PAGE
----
Just their database could create a treasure trove of possibilities that could be used beyond the numismatic community. All it would take is someone with money (which I don’t have) and imagination (which I have plenty).

Weekly World Numismatic News for March 17, 2019

Counterfeit American Gold Eagle found in Iowa
(Image courtesy of the Des Moines Register)

One of the most popular stories on this blog that people find via a search is “How easy is it to pass counterfeit currency.” I wrote it in response to watching a cashier use a pen with iodine-based ink used to determine whether the paper used is counterfeit and how it can be defeated.

A lesson learned is that people do not pay attention or care, which is why the iodine pen is popular. This is why the story of the week is about a person in suburban Des Moine, Iowa is wanted for passing a counterfeit American Gold Eagle coin.

According to the story, the suspect, who has been identified, used the alleged gold coin to purchase $25 worth of merchandise from a gas station. The next day, the clerk who took the coin found it was fake after taking it to a local coin shop.

Although the story does not say why the employee accepted the coin as payment, I speculate there was a greed motive involved. The suspect probably convinced the clerk it was real and that worth more than the $50 face value but was low on cash and needed the merchandise. The clerk thought that the coin is worth more took it hoping to make a profit.

If the coin was worth more than face value, then why did the clerk not ask why the suspect did not take it to a coin shop himself?

Even if you do not know the price of gold, why would someone try to use a valuable coin in a gas station?

I have commented in the past about the perpetual hunt for “rare” 50 pence and £2 circulating commemorative coins in the United Kingdom. At least by publicizing the coins, Britons learn a little about the coins issued by the Royal Mint. In fact, if you are watching my Twitter feed (@coinsblog), I post stories about other countries that produce stories about coins put out by their country’s mints.

Unfortunately, the best we get in the United States outside of the numismatic media is an infrequent blurb in a local news source. The Washington Post’s new motto is “Democracy Dies in the Darkness.” It also dies with ignorance especially when movie money is mistaken for real.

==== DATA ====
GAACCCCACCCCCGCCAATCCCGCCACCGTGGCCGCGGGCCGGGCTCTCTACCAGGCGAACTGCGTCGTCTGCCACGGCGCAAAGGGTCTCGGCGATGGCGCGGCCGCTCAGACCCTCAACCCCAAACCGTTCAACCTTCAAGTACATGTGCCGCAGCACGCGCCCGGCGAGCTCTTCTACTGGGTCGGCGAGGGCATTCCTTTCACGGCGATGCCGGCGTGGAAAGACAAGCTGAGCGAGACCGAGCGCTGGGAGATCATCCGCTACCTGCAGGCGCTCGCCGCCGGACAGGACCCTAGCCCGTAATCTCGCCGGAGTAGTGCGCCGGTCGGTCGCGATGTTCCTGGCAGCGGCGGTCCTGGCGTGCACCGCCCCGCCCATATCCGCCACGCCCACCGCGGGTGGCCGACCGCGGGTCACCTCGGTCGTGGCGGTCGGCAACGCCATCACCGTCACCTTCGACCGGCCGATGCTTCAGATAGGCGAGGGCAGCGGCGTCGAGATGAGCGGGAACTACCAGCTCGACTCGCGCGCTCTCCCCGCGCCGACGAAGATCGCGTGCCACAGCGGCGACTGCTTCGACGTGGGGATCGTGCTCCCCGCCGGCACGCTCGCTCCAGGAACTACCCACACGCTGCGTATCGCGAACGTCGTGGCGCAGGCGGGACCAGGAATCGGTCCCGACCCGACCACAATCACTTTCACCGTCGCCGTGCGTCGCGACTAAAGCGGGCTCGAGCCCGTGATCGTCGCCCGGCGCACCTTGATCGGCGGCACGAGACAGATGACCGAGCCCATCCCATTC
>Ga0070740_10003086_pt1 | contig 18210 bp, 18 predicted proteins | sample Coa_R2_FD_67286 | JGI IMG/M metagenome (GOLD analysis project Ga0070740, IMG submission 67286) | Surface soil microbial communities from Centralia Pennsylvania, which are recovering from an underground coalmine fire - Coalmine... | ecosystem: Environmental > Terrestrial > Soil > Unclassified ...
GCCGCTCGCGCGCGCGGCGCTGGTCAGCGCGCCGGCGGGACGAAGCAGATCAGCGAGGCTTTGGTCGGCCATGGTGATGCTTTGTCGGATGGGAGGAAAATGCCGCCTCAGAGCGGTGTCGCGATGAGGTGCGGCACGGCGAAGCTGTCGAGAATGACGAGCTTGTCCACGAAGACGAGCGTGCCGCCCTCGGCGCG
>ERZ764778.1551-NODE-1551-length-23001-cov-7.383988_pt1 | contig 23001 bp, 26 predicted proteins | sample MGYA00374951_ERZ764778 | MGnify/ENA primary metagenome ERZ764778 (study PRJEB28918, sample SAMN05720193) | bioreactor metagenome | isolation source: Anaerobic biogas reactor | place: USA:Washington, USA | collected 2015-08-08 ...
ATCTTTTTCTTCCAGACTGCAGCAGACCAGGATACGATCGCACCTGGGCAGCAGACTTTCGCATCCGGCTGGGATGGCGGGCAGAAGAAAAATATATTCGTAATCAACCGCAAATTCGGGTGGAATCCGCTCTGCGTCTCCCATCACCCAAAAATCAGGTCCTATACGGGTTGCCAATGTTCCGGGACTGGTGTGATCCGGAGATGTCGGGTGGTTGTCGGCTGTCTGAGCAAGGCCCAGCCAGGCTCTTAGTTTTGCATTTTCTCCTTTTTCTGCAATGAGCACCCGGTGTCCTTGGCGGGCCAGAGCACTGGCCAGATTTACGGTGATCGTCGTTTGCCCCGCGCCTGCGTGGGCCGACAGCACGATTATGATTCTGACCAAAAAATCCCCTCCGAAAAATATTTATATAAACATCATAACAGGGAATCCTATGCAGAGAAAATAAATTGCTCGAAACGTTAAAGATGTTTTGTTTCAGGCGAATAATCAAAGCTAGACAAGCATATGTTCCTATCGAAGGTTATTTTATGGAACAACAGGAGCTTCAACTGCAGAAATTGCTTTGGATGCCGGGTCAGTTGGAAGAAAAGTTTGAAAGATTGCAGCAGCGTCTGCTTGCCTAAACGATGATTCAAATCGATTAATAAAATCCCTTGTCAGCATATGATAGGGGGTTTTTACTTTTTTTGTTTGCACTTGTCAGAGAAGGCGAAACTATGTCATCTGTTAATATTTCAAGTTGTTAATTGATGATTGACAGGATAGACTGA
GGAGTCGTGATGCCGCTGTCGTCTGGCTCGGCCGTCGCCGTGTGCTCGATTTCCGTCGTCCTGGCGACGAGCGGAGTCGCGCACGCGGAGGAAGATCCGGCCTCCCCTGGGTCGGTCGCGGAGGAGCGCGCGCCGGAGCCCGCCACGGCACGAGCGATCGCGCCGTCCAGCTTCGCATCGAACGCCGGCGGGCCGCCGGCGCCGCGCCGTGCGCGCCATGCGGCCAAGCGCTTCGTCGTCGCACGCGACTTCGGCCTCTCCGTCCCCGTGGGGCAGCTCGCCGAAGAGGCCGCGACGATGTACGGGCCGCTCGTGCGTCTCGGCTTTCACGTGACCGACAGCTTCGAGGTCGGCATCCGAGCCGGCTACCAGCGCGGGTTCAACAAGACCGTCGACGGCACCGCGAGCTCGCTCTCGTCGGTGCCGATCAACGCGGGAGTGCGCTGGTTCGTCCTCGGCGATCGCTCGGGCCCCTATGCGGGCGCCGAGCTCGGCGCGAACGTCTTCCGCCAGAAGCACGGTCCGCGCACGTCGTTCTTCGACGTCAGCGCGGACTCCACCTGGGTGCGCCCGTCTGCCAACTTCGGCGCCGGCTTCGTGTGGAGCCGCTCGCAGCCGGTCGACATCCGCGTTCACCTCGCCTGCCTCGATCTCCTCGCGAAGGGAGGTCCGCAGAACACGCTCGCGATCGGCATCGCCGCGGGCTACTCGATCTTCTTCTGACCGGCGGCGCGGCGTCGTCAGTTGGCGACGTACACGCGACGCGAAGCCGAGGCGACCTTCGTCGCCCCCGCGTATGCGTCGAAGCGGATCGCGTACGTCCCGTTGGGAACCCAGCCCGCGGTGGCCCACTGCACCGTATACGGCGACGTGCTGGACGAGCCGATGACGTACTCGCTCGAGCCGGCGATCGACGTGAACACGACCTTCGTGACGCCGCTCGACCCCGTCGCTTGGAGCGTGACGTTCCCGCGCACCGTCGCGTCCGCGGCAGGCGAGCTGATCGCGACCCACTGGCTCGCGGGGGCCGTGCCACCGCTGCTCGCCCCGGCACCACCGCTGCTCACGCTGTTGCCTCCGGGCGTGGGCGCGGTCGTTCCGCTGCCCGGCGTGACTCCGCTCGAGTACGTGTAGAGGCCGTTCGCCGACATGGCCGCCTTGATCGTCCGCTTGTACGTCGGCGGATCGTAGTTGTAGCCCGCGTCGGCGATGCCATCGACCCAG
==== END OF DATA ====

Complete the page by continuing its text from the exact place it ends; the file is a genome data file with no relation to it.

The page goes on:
And now the news…

 October 14, 2016

Worried about buying a fake when you shop online? Here's how you can keep counterfeits out of your shopping cart. David P.  → Read more at desmoinesregister.com


 March 10, 2019

Richard Masters’ work for the U.S. Mint is a marriage of his interest in art and his boyhood hobby of coin collecting. A former professor of art at the University of Wisconsin Oshkosh, Masters has designed 21 coins and five medals, including the 2009 Bicentennial Lincoln Cent (Log Cabin), the 2011 Sacajawea gold dollar reverse and the 2017 America the Beautiful Effigy Mounds (Iowa) quarter reverse.  → Read more at legion.org


 March 11, 2019

Finance ministry had issued a notification on March 6 announcing the launch of 5 new coins in the country namely new One Rupee, Two Rupees, Five Rupees, Ten Rupees and Twenty Rupees. The new series of coins are visually impaired friendly and have enhanced design.  → Read more at zeebiz.com


 March 13, 2019

Urbandale police are looking for a man who used a counterfeit $50 coin to make a purchase at an Casey’s General Store in February.  → Read more at desmoinesregister.com


 March 13, 2019

Warwickshire County Council wants to raise £62,000 towards buying a hoard of Roman coins.  → Read more at bbc.com


 March 13, 2019

More A lucky penny which deflected an enemy bullet during the First World War One – saving a soldier’s life – is set to be sold at auction. Private John Trickett would have been shot in the heart if the bullet – which still left him deaf – had not struck the coin in the breast pocket of his uniform.  → Read more at uk.news.yahoo.com

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Weekly World Numismatic News for March 3, 2019

Royal Mint’s 26 Alphabet 10p Coins
Image courtesy of the Royal Mint

While searching the interwebs for numismatic-related stories there are pointers that lead to the British tabloids. Most of the stories are about the hundreds or thousands of pounds paid for a former circulating coin on eBay. Sometimes, their pages lead to different stories on their site that are very entertaining. Those who have read the New York Post would understand the format.

This is not to say these publications are wrong, but they are prone to hyperbole and exaggeration. Take for example the story “Two million RARE 10p coins enter circulation – get one here” that was posted to the Daily Star’s website this past week.

The title refers to the release of Royal Mint’s “The Great British Coin Hunt of 2019.” Using the same designs as last year, the Royal Mint will place into circulation 10 pence coins with 26 designs representing the letters of the alphabet.

The Great British Coin Hunt started last October with the weekly release of several coins at a time until 2.4 million were placed into circulation. As part of the program, collectors can purchase a special folder from the Royal Mint (£9.90 or about $13.10) or other items to help people collect the coins. The Royal Mint also sells uncirculated 10p coins for £2 each.

If you think that the U.S. Mint overcharges for their products, 10p is worth about 13-cents at the current exchange rate and £2 is about $2.65. Does packaging and other expenses cost $2.52 per coin?

But to call 2.4 million coins rare may a bit of an exaggeration.

Or is it?

If each coin has the same circulation, that means there will be about 92,000 coins per letter. Since the United Kingdom’s population is around 66 million people, that means only one-tenth of one percent of the people can collect these coins.